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If Valeant Pharmaceuticals International Inc. is addicted to deals, blame investors. They're willing enablers of the company's acquisitive habits.

On Monday, Valeant shares jumped 15 per cent following news that the Montreal-based company would purchase Salix Pharmaceuticals Inc. of Raleigh, N.C., for $158 (U.S.) a share, or $10-billion, plus the assumption of $4.5-billion in debt.

The people flooding into Valeant shares appeared delighted that the company was back doing takeovers after its failed run last year at Allergan, the maker of Botox.

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But the structure of the deal – Valeant's biggest acquisition to date – underlines the persistent concerns about the company. It borrows to acquire other drug makers, then cuts deep into their research budgets and other overheads to cover the cost of the new debt and generate a profit.

The strategy is a smart one, but one that may not be sustainable in the long run. Rather than developing new pharmaceuticals, Valeant is essentially an assembly line for deals – especially ones where it can use its exceptionally low tax rate to good advantage.

So long as the deals keep flowing, Valeant can prosper. The worry, though, is about whether it can keep on finding attractive acquisitions in a pharmaceutical industry where frantic merger activity is bidding up the cost of attractive targets.

The company answered some of its doubters on Monday by publishing fourth quarter results that exceeded forecasts. Revenue rose to $2.28-billion, up from $2.06-billion a year earlier, while net income soared to $534-million from $125-million.

Valeant believes the Salix acquisition will boost profits by more than 20 per cent in 2016. The North Carolina company specializes in gastrointestinal drugs, an area new to Valeant.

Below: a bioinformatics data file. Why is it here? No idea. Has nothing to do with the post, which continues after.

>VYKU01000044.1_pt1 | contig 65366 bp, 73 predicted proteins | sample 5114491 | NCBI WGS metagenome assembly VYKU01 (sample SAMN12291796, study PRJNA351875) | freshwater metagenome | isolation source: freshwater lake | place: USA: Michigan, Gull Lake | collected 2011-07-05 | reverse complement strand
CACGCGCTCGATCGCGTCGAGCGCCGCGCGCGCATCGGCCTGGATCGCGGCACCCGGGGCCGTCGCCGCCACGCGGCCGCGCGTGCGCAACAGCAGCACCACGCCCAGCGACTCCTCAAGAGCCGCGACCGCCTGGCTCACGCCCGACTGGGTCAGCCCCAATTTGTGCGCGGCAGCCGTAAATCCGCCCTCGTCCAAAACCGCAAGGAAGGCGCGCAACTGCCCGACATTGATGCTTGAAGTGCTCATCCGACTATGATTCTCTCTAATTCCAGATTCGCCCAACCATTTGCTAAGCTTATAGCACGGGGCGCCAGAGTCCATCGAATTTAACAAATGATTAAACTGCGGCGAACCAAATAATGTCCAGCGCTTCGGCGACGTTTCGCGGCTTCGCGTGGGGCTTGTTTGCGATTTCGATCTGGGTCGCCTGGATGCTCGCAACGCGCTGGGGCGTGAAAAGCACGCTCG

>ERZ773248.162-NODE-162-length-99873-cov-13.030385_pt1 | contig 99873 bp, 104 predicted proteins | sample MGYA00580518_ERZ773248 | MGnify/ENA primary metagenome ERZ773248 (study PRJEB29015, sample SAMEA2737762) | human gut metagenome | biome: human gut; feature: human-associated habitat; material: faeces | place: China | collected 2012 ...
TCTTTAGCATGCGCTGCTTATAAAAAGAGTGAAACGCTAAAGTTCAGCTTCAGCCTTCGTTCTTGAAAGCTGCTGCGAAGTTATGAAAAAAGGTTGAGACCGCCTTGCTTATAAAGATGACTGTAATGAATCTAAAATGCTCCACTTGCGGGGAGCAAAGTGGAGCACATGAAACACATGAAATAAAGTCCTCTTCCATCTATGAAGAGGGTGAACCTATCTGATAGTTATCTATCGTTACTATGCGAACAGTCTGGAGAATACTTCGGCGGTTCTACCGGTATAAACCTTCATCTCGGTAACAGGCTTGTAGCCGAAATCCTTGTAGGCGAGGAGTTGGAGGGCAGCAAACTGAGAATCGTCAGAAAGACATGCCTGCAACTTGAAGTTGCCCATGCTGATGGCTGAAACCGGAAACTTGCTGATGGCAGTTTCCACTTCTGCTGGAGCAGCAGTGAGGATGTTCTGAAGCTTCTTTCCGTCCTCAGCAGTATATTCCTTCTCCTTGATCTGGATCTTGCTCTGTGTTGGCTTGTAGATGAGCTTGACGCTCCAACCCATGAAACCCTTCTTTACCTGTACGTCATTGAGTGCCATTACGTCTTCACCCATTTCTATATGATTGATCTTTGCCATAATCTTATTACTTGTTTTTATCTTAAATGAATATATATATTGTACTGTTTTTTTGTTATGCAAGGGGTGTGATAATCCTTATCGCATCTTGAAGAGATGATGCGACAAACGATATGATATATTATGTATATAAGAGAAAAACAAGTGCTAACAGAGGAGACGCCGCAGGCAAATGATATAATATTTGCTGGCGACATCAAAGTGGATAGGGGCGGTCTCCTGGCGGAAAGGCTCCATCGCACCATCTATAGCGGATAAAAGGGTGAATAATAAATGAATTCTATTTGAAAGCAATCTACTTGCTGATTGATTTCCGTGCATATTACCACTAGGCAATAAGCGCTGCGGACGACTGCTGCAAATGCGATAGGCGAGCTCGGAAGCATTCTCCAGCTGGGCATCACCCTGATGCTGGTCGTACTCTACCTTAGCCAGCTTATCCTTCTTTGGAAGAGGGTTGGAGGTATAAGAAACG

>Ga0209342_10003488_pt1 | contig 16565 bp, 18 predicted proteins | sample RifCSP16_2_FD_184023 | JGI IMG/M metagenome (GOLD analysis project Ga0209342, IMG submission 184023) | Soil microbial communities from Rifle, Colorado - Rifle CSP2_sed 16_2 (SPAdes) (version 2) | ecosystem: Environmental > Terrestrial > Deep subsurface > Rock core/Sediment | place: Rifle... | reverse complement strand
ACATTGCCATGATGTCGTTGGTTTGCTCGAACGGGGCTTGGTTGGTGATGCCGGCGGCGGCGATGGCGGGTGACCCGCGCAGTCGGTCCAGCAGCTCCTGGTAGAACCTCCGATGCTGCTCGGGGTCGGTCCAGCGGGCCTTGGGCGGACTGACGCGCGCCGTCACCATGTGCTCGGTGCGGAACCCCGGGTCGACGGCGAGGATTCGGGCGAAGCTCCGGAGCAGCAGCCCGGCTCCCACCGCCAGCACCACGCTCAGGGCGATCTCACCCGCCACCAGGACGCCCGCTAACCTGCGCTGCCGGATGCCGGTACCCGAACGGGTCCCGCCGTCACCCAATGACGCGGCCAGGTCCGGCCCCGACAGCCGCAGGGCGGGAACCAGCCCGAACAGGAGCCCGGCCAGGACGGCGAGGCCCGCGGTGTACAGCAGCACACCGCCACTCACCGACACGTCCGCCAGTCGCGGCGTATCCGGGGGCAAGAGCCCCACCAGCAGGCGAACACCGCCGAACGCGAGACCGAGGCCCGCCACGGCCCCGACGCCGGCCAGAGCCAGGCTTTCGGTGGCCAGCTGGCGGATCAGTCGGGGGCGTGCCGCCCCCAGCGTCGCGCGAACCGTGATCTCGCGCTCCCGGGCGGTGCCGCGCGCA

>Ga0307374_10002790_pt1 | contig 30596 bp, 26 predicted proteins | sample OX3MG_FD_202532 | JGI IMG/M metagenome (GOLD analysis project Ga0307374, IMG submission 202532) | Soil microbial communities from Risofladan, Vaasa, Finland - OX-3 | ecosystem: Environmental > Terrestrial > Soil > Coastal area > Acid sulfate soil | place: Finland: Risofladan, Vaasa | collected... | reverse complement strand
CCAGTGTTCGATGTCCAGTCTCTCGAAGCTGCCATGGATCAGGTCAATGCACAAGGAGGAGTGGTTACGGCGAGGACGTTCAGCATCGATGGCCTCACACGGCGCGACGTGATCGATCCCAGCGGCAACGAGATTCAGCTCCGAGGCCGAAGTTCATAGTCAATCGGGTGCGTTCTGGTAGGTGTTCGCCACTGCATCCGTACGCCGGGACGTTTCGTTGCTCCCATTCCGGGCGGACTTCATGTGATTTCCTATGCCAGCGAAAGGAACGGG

Its flagship product is Xifaxan, a medicine used to treat travellers' diarrhea and a rare brain condition. Salix is trying to win approval from the Federal Drug Administration for the use of Xifaxan as a treatment for irritable bowel syndrome.

Despite Salix's success in developing such medications, Valeant plans to chop roughly $500-million of annual costs following the takeover, which is equivalent to most of Salix's budget for research, marketing and overhead. In addition, the deal will benefit from Valeant's tax rate of 5 per cent, which is far below the roughly 30 per cent that Salix was paying.

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While analysts generally smiled on the acquisition, it leaves the balance sheet looking increasingly precarious. Following completion of a new round of borrowing, Valeant's net debt will nearly double to close to $30-billion.

That will be about 5.6 times its earnings before interest, tax, depreciation and amortization – a big jump from the current ratio of about 3.5.

The new deal also emphasizes how eager Valeant is for acquisitions. Salix was not the most appealing target at first glance after an accounting scandal last year that prompted the chief financial officer to resign.

Valeant was quick to assure investors on Monday that it had done its due diligence on Salix. It added that it would be able to wrestle its debt load back down to a more reasonable four times EBITDA by the second half of next year.

All of that sounds encouraging. Investors, though, should ask themselves if they really want to bet on a company that must find ever larger acquisitions in a pricey sector to keep its growth story alive. One misstep and Valeant will be looking distinctly unhealthy.

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